This paper examines some of the lessons learned so far from the Brexit process. It analyses those lessons under three main headings: the European Union itself; the withdrawal process (including Article 50 of the Treaty on the European Union); and European Union law. The lessons learned include the following: a realisation about the fragility of the EU project if such a politically stable and long-standing EU member state as the United Kingdom (which is traditionally one of the most compliant member states in terms of implementing EU law) could decide that it was not worthwhile remaining in the EU; the consequential need for the EU to validate itself even more with all of its citizenry; the complexity of EU law; the difficulties involved in withdrawing from the EU; the pervasive nature of EU law; the mistakes made in the Brexit process; and the continued significance of sovereignty not only as far as the Brexiteers are concerned but also as the Court of Justice of the European Union demonstrated in the Wightman litigation. Mistakes were made by both the UK and the EU in letting the situation come to a point where a majority in the UK voted in favour of Brexit – that was a mistake by both the EU and the UK. Mistakes have also been made by the UK in the Brexit process. The Brexit process clearly demonstrates the centrality of law as the force which unites and underpins the EU project. The Brexit process also shows the close interrelationship between law and politics in the EU so this paper combines issues of both legal and political science in its attempt to discern and discuss some of the lessons of Brexit so far.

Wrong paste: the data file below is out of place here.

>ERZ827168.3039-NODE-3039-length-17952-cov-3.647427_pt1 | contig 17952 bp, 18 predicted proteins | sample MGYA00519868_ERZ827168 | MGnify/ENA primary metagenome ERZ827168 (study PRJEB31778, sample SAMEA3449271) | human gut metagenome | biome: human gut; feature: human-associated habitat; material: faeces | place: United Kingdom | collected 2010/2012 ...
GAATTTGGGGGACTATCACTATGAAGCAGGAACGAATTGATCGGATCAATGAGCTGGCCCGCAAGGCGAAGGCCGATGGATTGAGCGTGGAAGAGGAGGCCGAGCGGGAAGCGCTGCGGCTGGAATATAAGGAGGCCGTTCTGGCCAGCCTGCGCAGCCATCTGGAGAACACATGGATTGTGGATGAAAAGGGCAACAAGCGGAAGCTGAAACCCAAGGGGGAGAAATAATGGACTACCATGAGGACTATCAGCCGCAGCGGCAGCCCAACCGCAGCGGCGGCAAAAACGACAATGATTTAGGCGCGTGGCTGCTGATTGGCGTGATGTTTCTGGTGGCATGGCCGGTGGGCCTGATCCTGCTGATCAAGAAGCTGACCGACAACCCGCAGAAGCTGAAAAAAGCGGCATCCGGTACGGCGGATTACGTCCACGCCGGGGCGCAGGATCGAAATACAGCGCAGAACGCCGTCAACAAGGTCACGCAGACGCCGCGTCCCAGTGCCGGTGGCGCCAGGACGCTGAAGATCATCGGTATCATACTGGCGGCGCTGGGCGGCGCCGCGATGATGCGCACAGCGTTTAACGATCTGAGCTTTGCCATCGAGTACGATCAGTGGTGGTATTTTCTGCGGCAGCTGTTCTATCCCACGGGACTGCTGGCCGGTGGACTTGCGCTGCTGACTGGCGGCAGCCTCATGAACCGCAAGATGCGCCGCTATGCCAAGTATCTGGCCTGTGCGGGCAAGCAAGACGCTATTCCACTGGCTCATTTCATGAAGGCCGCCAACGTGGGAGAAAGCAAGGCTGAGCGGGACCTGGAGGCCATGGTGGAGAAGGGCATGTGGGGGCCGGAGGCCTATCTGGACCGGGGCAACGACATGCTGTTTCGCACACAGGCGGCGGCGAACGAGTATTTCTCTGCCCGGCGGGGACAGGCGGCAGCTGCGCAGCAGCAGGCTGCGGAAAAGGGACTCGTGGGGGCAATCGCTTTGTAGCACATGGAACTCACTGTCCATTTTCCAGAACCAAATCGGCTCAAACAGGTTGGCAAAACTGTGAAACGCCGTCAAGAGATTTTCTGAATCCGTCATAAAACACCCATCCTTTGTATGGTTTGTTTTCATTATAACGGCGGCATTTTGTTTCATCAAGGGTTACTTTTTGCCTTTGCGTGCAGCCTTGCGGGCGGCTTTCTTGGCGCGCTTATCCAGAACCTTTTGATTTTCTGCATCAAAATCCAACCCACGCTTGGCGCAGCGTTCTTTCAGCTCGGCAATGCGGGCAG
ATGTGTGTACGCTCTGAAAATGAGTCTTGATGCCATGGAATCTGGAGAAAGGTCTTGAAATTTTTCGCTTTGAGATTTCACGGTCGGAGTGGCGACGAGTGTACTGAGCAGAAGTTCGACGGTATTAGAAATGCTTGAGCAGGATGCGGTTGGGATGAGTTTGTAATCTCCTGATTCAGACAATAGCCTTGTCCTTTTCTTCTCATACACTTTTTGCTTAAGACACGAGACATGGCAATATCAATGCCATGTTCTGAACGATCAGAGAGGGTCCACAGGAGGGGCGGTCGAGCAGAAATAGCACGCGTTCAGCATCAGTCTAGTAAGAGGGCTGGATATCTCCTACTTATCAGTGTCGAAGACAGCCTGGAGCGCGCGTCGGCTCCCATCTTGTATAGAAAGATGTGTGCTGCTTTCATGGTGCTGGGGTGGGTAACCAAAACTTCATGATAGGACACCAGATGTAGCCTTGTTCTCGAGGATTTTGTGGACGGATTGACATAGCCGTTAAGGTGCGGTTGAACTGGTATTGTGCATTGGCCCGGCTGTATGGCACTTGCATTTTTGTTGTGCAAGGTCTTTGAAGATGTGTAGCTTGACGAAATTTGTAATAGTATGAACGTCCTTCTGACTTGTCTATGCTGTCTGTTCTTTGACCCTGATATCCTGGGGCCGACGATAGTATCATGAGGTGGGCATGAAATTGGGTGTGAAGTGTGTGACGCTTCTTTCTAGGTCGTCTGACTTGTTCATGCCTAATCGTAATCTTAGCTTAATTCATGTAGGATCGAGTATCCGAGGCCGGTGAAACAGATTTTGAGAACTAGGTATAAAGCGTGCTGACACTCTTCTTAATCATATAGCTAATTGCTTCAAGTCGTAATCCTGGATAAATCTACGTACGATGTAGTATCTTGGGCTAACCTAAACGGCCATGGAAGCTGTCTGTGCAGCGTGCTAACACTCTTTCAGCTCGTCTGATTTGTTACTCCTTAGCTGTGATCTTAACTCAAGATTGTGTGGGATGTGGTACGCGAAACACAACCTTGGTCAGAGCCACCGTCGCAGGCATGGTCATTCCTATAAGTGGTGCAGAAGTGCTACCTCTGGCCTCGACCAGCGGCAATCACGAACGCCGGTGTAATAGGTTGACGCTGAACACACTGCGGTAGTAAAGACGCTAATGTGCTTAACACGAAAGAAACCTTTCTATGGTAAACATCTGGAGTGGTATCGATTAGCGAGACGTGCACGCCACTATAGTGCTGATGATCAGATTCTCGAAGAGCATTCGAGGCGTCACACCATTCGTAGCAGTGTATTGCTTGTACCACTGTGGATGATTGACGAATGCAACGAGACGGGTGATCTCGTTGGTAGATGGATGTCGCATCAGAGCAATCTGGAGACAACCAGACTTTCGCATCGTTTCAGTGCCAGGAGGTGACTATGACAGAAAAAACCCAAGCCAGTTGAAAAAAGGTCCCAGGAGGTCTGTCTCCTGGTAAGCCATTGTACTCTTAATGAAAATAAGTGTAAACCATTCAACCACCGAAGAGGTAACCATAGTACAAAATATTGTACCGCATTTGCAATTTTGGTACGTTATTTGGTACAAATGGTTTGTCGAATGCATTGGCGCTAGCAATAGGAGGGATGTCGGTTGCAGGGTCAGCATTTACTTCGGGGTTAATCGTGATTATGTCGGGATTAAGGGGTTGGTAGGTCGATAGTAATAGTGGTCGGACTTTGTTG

Leave a ReplyWant to join the discussion?
Feel free to contribute!